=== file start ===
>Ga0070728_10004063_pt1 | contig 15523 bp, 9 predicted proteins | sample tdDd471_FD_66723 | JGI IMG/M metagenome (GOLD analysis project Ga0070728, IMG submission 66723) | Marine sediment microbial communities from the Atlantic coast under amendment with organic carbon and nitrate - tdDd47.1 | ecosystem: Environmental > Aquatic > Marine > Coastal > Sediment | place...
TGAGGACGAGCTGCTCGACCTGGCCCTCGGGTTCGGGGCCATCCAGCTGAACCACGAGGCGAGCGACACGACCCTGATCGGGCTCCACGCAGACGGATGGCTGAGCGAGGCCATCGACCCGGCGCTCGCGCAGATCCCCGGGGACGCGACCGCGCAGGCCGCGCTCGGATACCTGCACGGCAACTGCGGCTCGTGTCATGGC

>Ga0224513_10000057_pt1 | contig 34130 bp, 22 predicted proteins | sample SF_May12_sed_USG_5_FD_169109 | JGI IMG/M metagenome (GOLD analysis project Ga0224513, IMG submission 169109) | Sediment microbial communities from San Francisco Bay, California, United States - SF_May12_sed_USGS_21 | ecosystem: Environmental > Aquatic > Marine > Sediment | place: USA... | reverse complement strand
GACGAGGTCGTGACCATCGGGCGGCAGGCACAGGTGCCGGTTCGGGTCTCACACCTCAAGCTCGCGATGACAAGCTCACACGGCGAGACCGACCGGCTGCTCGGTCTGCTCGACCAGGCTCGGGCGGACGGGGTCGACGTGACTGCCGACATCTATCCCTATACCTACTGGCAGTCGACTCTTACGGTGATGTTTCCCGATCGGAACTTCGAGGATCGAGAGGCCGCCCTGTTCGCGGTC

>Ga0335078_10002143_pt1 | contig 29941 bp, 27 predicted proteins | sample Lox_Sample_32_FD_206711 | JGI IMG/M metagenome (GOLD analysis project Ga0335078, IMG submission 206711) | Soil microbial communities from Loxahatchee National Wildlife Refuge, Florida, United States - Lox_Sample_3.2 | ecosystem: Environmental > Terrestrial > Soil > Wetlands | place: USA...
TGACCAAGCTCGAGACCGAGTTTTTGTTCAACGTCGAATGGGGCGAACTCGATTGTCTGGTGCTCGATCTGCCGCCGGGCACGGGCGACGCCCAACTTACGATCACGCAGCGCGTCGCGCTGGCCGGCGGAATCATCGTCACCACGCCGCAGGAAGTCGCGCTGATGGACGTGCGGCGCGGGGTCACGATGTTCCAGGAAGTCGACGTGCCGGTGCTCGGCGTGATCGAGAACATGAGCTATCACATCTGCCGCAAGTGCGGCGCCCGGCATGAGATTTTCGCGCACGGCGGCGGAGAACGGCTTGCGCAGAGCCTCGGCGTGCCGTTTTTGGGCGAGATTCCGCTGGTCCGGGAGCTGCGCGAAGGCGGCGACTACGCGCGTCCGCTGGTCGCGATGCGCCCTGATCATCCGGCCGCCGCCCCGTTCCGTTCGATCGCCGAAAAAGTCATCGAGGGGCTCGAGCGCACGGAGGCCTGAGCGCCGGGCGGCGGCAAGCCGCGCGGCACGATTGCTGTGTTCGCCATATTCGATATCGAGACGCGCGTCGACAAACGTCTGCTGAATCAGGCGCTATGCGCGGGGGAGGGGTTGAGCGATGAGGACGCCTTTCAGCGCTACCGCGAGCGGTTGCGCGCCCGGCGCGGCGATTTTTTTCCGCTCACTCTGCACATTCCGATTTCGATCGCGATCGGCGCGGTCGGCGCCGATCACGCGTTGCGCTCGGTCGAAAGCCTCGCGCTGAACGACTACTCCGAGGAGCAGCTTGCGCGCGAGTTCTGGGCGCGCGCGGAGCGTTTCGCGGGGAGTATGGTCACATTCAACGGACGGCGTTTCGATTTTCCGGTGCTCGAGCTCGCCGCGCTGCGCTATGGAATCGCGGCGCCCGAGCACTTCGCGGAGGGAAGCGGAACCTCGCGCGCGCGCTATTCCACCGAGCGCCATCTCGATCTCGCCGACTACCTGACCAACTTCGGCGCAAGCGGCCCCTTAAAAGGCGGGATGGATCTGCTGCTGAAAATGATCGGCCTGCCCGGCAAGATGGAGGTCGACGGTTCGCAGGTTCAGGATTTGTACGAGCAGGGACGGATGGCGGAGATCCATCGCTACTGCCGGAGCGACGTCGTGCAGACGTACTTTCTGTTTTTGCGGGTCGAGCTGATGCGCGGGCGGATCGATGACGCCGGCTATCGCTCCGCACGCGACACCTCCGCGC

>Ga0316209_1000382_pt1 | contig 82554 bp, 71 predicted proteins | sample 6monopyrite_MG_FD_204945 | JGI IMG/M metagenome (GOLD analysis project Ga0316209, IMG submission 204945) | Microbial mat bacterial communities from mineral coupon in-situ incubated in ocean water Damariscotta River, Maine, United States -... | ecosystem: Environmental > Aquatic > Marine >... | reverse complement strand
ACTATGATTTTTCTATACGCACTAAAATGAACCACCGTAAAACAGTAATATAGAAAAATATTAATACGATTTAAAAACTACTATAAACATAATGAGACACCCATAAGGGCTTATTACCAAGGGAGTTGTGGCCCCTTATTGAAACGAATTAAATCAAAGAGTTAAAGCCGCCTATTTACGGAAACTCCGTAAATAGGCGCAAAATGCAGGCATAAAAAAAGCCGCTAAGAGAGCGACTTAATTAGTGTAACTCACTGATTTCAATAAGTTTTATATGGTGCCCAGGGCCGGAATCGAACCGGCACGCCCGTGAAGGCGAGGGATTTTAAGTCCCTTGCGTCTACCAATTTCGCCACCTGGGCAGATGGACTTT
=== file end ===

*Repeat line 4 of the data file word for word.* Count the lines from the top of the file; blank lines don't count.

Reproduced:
GACGAGGTCGTGACCATCGGGCGGCAGGCACAGGTGCCGGTTCGGGTCTCACACCTCAAGCTCGCGATGACAAGCTCACACGGCGAGACCGACCGGCTGCTCGGTCTGCTCGACCAGGCTCGGGCGGACGGGGTCGACGTGACTGCCGACATCTATCCCTATACCTACTGGCAGTCGACTCTTACGGTGATGTTTCCCGATCGGAACTTCGAGGATCGAGAGGCCGCCCTGTTCGCGGTC